Blade is a simple, yet powerful templating engine provided with Laravel. Unlike other popular PHP templating engines, Blade does not restrict you from using plain PHP code in your views. In fact, all Blade views are compiled into plain PHP code and cached until they are modified, meaning Blade does not add overhead to your application.

    Blade view files use the .blade.php file extension and are typically stored in the resources/views directory.

  • Make a small change to the <div class="title m-b-md"> content (as you can see in the screen capture below, I added Welcome to IBM Cloud text).

    Screen capture of blade template change

  • Save the file.

  • Test your change on the development server by executing the following command:

     php artisan serve
    

    This command starts a development server at http://localhost:8000.

Step 4: Deploy your Laravel application

To deploy your app on IBM Cloud, you have to use the Cloud Foundry PHP Buildpack and PHP 7.0, which deploys PHP applications to Cloud Foundry-based systems.

  • In the same application directory, create a new manifest.yml file that describes the procedures and guidance for deploying your app. Use this format for guidance:

     ---
     applications:
     - name: [CF AppName]
       memory: Specify the memory needed.
       buildpack: Specify the dedicated buildback.[ https://github.com/cloudfoundry/php-buildpack ]
       random-route: true  #For testing purposes a newly generated URL will be used instead of specifying a dedicated one.
       env:
         APP_DEBUG: false
         CF_STAGING_TIMEOUT: 15
         CF_STARTUP_TIMEOUT: 15
    

    You will need to modify that manifest.yml file and add your own [AppName] to launch it. Additionally, you can set the APP_DEBUG=true to debug any Laravel issues if necessary.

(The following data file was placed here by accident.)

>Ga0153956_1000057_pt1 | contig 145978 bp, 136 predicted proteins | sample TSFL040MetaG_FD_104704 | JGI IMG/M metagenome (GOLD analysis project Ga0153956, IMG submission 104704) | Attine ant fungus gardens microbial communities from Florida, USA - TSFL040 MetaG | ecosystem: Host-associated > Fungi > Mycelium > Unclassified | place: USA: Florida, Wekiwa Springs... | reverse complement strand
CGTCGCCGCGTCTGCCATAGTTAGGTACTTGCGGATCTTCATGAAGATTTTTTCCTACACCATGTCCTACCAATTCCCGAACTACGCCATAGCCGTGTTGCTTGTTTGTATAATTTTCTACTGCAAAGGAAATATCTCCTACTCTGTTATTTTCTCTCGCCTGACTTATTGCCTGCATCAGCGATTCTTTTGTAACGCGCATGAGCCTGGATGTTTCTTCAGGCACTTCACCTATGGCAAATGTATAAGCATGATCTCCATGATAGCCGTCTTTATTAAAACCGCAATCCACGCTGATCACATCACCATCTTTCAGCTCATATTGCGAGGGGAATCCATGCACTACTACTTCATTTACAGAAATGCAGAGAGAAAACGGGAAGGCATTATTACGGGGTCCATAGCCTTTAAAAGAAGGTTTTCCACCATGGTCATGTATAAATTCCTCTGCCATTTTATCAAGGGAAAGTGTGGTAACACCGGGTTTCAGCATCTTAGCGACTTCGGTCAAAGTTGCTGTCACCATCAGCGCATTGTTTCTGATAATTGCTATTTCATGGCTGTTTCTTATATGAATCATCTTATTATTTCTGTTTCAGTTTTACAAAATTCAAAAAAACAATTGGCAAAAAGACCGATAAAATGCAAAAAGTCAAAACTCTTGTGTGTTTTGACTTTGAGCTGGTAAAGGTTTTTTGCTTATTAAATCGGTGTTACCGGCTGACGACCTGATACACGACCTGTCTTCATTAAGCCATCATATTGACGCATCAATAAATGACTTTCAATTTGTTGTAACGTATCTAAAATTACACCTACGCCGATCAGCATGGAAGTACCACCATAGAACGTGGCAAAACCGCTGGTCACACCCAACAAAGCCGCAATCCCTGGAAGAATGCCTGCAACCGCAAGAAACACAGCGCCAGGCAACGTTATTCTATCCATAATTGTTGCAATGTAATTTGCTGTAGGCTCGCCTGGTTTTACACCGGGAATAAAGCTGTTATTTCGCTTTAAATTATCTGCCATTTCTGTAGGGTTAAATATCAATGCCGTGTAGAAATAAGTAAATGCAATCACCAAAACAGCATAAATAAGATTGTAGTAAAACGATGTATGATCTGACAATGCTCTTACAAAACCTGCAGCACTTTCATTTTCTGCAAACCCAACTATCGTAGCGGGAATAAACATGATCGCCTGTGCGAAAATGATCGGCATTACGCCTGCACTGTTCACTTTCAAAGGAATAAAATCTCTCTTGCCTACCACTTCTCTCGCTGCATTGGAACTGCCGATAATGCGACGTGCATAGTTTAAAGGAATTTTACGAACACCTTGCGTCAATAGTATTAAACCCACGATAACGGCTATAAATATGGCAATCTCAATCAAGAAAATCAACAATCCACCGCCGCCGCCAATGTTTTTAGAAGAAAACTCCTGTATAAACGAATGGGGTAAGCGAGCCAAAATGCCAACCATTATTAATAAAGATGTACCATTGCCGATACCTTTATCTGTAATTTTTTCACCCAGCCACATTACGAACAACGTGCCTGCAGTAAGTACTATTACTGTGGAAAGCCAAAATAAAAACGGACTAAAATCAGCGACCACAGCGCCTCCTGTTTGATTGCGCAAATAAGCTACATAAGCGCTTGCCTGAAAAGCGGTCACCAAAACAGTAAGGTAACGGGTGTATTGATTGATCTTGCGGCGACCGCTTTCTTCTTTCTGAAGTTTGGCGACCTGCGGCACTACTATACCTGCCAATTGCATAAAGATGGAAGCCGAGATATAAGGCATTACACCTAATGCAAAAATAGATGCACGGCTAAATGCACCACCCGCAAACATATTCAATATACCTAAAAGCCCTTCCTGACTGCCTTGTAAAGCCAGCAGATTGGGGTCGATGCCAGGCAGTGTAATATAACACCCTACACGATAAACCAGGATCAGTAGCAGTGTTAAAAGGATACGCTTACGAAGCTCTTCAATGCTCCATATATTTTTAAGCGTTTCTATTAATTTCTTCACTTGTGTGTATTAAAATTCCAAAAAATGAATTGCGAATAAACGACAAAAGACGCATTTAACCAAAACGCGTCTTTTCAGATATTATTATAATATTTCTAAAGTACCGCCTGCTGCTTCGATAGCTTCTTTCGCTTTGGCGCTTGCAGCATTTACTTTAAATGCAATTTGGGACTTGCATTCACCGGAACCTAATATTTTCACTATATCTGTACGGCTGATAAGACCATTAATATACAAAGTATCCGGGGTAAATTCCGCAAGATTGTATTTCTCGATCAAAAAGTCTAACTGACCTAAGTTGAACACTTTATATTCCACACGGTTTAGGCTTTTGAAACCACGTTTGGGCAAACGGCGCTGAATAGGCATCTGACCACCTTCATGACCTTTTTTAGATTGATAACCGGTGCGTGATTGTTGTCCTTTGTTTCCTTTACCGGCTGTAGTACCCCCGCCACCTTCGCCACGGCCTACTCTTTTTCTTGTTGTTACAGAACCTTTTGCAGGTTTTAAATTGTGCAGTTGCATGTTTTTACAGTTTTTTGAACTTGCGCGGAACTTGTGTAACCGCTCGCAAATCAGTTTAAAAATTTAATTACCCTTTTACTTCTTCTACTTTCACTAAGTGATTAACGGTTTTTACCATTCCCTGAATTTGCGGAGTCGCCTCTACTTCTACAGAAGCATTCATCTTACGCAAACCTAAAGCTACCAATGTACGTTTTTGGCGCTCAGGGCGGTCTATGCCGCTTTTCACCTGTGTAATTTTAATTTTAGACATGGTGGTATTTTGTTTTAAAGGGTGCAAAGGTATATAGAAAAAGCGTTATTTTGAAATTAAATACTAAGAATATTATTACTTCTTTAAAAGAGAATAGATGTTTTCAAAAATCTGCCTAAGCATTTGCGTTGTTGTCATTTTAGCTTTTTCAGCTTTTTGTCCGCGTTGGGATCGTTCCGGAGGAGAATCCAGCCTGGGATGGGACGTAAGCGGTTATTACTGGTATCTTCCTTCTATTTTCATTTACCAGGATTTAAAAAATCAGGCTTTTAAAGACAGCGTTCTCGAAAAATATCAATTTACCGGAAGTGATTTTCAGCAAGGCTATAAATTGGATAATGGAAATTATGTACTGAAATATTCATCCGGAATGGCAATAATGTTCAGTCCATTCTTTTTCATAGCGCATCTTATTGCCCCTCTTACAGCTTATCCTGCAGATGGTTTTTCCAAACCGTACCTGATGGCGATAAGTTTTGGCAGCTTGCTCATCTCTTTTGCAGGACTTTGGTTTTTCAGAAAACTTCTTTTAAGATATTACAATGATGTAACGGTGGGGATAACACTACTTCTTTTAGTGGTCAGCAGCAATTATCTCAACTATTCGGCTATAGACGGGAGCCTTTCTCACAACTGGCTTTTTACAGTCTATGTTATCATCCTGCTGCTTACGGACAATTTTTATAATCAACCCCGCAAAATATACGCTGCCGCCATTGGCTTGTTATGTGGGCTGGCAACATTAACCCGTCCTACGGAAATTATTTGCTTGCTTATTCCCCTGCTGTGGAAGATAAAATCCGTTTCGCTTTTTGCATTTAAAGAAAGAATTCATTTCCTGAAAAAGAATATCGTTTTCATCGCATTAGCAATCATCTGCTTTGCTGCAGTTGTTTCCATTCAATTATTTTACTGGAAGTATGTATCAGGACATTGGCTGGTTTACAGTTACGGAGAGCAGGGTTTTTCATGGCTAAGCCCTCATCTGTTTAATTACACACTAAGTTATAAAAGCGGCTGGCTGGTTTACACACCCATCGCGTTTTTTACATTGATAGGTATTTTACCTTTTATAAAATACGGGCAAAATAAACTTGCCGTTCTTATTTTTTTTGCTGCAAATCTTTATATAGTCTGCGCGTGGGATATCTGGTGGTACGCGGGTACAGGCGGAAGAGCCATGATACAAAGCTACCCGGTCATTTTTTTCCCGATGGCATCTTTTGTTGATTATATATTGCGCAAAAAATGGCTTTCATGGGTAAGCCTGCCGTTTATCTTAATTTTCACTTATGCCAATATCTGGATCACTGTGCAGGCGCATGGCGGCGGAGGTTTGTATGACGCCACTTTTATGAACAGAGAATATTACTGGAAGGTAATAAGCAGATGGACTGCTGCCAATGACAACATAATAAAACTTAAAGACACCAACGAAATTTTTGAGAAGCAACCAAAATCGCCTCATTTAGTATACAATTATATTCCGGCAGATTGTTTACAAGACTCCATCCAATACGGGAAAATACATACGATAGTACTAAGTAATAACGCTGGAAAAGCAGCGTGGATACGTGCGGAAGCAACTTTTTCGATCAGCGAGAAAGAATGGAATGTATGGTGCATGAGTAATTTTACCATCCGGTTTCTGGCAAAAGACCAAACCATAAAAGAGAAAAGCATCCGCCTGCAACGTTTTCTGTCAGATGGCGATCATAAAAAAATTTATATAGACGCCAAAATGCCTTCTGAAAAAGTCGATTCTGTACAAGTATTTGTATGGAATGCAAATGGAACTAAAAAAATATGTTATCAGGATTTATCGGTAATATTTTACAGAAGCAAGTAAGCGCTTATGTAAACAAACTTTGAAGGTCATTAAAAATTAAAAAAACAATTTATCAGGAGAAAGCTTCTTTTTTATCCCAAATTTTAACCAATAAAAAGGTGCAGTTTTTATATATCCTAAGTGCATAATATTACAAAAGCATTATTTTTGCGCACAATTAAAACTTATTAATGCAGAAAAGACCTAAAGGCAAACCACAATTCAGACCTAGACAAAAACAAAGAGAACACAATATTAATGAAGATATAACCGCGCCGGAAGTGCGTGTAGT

You must also add a .pb-config folder under the project root directory and then include the options.json file inside of it. This configuration file is used for the buildpack itself, as it instructs the buildpack of what to download, where to download it from, and how to install it. It allows you to configure package names and versions.

    You can use the following definition:

     {
         "PHP_VERSION": "{PHP_70_LATEST}",
         "COMPOSER_VENDOR_DIR": "vendor",
         "WEBDIR": "public",
         "PHP_EXTENSIONS": [ "bz2", "zlib", "openssl", "curl", "mcrypt", "mbstring", "pdo"]
      }
    
  • Log in to your IBM Cloud account

  • Open the Navigation Menu on the header and select Cloud Foundry.

    Screen capture of IBM Cloud navigation menu

  • Scroll down to the Application Runtimes section and select .php.

    Screen capture of application runtimes section

  • On the Create a Cloud Foundry Sample App page, select a region from the list.

  • Enter a unique name for your application in the App name field.
  • Click Create.

To deploy your app onto the cloud, return back to the CMD/Terminal.

  • Save the changes made on your project.
  • Log in to IBM Cloud from your CMD/Terminal using the following command:
ibmcloud login
  • Enter your IBM Cloud account credentials.
  • Select a region to deploy.
  • Use ibmcloud target --cf to target the Cloud Foundry org and space interactively.
  • Use cf login to specify a target API endpoint, login credentials, an org, and a space.
  • Use CF push + [APP_NAME] to deploy your application.
  • Wait until the deployment process completes and then you will be able to view the app URL value associated with the routes key.

Congratulations! Now you have a Laravel application fully up and running over IBM Cloud.

Screen capture of Laravel app landing page

Conclusion

The goal of this tutorial is to build a simple PHP Laravel web application and deploy it to the public cloud using Cloud Foundry. You can learn more by trying some additional Cloud Foundry tutorials available on IBM Developer.